Posted on November 13, 2013 By Art Feierman
Since this is covered in depth in the Panasonic PT-AE3000 review, I’ll keep this short. As most of you know, most movies are shot in Cinemascope – with an aspect ratio of 2.35:1, a shape significantly wider than the 16:9 HDTV standard aspect ratio that is native for all home theater projectors. This leaves you with a letterbox (dark gray area) on your 16:9 screen, above and below the movie content. To get rid of that, you need a wider screen (2.35:1), and a stretching of the image horizontally with an anamorphic lens. You’ll also want a motorized sled for that lens, to move it out of the way for 16:9 and 4:3 content. Problem is, an anamorphic lens and sled combination costs more than either of these projectors.
Panasonic’s solution is to let you change the zoom for different aspect ratios. By having the ability to save different lens settings, this makes things practical for folks to go with that Cinemascope shaped screen. It’s not a perfect solution, those dark gray letterbox areas are still there, but above and below a Cinemascope lens, and essentially invisible if your wall around the screen is dark. The other limitation is that with a real lens/sled combination, the projector uses every pixel for the movie, but with Panasonic’s method, only about 80% are used, so the real anamorphic lens solution is about 20% brighter. To allow this to work, it also limits the usable range of the zoom to about half of the 2:1 ratio of the lens.
Very few people go anamorphic lens, and I doubt that many buying the Panasonic will pair it with a Cinemascope shaped screen, but the feature is a nice one, and there for those who desire it. By comparison the Epson doesn’t do this, and for that matter, doesn’t support an anamorphic lens at all, without an outboard processor. If you want to go anamorphic with the Epson, you’ll be better off buying the Pro Cinema 7500UB version which does have internal support for an anamorphic lens.
Here’s an area where the Panasonic PT-AE3000 dominates. Let me start by saying I consider CFI to be a minor feature. I know a few folks though who are really into it. For them, that makes a very strong case for the Panasonic PT-AE3000 over the Epson Home Cinema 6500UB.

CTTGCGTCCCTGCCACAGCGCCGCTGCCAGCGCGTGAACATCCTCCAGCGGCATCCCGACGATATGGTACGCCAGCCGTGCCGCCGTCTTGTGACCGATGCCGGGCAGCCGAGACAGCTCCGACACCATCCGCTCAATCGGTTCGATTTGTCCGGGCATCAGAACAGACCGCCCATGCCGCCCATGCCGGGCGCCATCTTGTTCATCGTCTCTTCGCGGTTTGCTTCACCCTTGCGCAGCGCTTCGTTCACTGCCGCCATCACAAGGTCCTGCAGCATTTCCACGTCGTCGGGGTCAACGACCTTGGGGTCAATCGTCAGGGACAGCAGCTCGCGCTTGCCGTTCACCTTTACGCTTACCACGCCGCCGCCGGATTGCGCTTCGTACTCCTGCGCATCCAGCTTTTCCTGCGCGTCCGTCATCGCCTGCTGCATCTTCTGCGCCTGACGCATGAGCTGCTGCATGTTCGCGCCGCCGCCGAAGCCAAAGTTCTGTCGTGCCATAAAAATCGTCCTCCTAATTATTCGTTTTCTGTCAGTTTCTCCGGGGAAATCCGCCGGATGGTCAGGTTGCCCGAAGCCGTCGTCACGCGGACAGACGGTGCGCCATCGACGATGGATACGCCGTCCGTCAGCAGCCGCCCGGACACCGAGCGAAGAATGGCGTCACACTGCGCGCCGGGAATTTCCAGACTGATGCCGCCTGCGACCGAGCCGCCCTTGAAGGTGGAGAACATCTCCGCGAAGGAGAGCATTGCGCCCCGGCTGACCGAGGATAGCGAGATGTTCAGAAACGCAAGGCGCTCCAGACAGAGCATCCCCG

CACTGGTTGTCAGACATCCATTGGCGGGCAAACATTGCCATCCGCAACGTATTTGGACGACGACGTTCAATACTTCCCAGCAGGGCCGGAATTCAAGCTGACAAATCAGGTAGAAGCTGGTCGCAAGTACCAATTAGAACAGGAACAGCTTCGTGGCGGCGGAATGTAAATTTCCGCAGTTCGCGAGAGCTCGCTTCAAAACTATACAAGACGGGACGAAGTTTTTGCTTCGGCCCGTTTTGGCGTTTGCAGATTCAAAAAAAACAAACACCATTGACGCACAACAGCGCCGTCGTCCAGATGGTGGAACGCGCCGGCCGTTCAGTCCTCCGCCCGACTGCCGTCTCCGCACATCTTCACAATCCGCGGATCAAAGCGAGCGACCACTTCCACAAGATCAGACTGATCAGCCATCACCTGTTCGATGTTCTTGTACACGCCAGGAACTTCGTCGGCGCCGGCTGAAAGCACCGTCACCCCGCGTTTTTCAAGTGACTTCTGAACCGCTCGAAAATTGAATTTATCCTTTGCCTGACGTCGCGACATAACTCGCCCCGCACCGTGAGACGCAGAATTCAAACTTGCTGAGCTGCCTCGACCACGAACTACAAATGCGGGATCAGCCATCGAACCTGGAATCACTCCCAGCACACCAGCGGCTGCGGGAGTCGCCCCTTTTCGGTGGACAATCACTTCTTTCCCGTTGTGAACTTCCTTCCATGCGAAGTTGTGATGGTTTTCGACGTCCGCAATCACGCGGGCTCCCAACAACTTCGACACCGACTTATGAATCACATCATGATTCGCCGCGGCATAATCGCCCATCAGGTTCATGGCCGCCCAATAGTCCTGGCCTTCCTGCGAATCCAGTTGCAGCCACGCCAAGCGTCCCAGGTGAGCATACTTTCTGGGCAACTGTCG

Both of these 1080p projectors do a reasonably good job taking a 1080i 60 source signal and add a frame to get it up to 120fps. That gives you a solution for smoother fast action sports, but really doesn’t come into play for movies. When it comes to 24fps source material, the Panasonic creates 3 new frames between two originals to get to 96fps, while the Epson creates 4 new frames to get you to 120fps. Problem with the Epson though, is that the image takes on an unnatural “live digital video” (or soap opera look) feel to movies, and it has more artifacts – a noticeable amount of intermittent jerkiness to the content. The Panny handles that with far less artifacts, and is watchable, which I don’t consider the Epson to be. Still, it too, adds a bit of that soap opera look, but not as bad. The Epson, by the way, does fine with basic frame interpolation – not creative, on 24fps, taking it to 96fps.
CFI, however tends to mess with the “Director’s intent”, and that bothers me, when it comes to movies. Consider, if CFI smooths out the changing of shape of a Transformer, it may make the sequence seem not just smoother, but tamer, less exciting. If the director saw the CFI adjusted version would he want to make changes to put back more excitement? Remember, movies run at the same 24fps in theaters as they so on a non-CFI projector. I even suspect that things like panning speeds, in scenes, would be changed if the director knew content was being viewed at a CFI 48, 96, or 120fps.
I’m sure over the next couple of years, we’ll see better CFI and on more than the four current projectors that offer it. The four being the Panasonic, both UB Epson’s and the Sanyo, but the Sanyo PLV-Z3000 doesn’t do CFI with 24fps sources.
Click to enlarge. So close. Buy either of these projectors and you should be thrilled with the performance, especially for the dollars spent. While both are 3LCD projectors, and therefore similar in many ways, a number of things separate them, and it’s the differences that you should be concerned with. As I write this, the two projectors have pricing parity, at least in the US. That could change, in fact a few weeks ago, based on rebates, and selling price, the Panasonic was typically about $300 less, but for the moment pricing is not a factor.
Primarily, the Panasonic is an excellent, well balanced projector with a natural image, extremely good black levels, and boasts some very interesting new abilities, including their anamorphic lens emulation, and CFI.
I find from side by side viewing, that the Epson as a touch sharper image, but it is slight enough to not be a serious factor.
The Epson has its strengths too. While it is a touch less film-like, and can’t match the “special features” of the Panasonic, the Home Cinema 6500UB’s strengths include visibly better black levels, and significantly more brightness. The 6500UB’s final image has more “pop and wow factor” than the Panasonic. The Epson Home Cinema 6500UB also has a better warranty.
Owners and reviewers are going to be split as to which of these projectors they favor. In my case, I would choose the Epson for my own use, and recommend it more often, but I understand why others will favor the Panasonic. I think I’m right, but you decide!
My best recommendation is to consider your own room layout, lighting, and screen size, your viewing tastes (type of content, lighting conditions for that content) and any other differences, in making your final choice. It’s hard to go wrong with either projector.
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